It is also desirable that an alternate action switch be constructed so that it can be converted to momentary action by a simple modification or adjustment that does not require significant disassembly of the switch or removal of the switch from the panel in which it is mounted. Finally, keyboard designs have largely standardized on key spacing of 0.75 inches center to center, and the trend is toward increasingly low profile keyboard assemblies. Aesthetically, it has been found desirable for keyboard keys to have a somewhat square configuration such that an array of keys substantially completely covers the underlying support panel, and to have sufficient apparent depth to conceal mechanisms other than the key tops mounted thereon. This has been accomplished with a key cap design having a substantially square top with a flaired skirt. In order to meet the low profile requirement any actuator mechanism must fit within the skirt when the key cap is depressed. The fixed spacing and low profile requirements limit the space available for switch actuator mechanisms, including those for achieving alternate action operation. Consequently, such mechanisms must be exceptionally compact.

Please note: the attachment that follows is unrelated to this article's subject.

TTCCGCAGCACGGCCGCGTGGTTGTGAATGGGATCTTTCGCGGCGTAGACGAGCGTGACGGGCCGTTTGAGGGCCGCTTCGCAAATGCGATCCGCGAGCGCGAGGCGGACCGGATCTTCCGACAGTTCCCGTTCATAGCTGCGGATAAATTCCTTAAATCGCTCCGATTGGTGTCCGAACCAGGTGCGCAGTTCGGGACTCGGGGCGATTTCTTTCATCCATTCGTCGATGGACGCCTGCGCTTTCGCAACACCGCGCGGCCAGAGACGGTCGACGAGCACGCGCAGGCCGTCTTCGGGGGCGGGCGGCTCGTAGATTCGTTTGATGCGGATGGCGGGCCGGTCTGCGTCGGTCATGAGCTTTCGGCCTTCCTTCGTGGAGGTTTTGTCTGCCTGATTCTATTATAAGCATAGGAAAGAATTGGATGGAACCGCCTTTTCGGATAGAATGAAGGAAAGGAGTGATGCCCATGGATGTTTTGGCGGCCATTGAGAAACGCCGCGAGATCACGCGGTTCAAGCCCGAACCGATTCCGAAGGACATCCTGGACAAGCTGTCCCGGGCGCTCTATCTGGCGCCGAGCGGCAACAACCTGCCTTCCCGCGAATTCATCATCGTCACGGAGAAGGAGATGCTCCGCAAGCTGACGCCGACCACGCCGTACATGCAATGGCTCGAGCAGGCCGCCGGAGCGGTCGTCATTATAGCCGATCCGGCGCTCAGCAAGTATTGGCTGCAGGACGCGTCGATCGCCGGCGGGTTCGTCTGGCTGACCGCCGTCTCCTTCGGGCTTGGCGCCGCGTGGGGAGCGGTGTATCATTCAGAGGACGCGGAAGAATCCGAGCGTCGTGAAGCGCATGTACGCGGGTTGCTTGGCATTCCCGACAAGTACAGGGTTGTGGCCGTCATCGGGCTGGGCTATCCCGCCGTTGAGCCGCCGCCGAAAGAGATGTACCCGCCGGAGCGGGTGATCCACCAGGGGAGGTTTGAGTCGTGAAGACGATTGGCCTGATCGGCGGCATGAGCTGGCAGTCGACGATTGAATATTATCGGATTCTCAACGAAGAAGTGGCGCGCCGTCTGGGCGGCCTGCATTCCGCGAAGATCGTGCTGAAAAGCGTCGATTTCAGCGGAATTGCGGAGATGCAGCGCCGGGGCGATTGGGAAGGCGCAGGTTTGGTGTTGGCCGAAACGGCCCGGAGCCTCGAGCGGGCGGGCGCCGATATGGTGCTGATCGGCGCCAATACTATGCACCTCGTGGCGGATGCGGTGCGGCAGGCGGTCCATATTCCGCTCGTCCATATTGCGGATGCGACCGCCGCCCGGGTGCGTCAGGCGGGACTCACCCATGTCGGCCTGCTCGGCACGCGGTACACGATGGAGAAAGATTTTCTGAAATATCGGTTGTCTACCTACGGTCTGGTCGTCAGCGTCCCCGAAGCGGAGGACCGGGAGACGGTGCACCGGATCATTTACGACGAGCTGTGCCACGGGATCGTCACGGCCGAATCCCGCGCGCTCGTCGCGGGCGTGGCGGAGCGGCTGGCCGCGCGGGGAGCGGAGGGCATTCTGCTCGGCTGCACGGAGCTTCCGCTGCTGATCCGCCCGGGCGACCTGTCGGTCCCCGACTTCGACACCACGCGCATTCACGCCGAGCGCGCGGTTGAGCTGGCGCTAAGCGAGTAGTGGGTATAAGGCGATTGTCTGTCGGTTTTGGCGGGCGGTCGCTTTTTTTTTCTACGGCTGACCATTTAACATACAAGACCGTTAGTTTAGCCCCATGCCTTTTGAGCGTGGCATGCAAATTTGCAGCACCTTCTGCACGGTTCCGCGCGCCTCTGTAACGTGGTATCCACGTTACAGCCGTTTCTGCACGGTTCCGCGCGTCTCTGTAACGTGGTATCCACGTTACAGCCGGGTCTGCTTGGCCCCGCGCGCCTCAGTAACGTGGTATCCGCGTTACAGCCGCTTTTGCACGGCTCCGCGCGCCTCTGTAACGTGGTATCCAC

A variety of mechanisms for achieving alternate action switch operation have been devised. In general, a common feature of these mechanisms is the use of a multi-level cam track or surface on a first major part which is movable relative to a second major part. The second major part carries a cam follower which rides in the cam track. The cam track is typically cardioid or heart shaped in configuration. Operation requires relative movement between the cam track and cam follower both side to side and toward and away from one another. In some designs, the cam follower is biased to a predetermined side to side position. Such a design requires fewer (typically a minimum of two) different levels of the cam track. In other designs in which the cam follower is permitted unbiased side to side motion, more cam track levels (typically at least four) are required.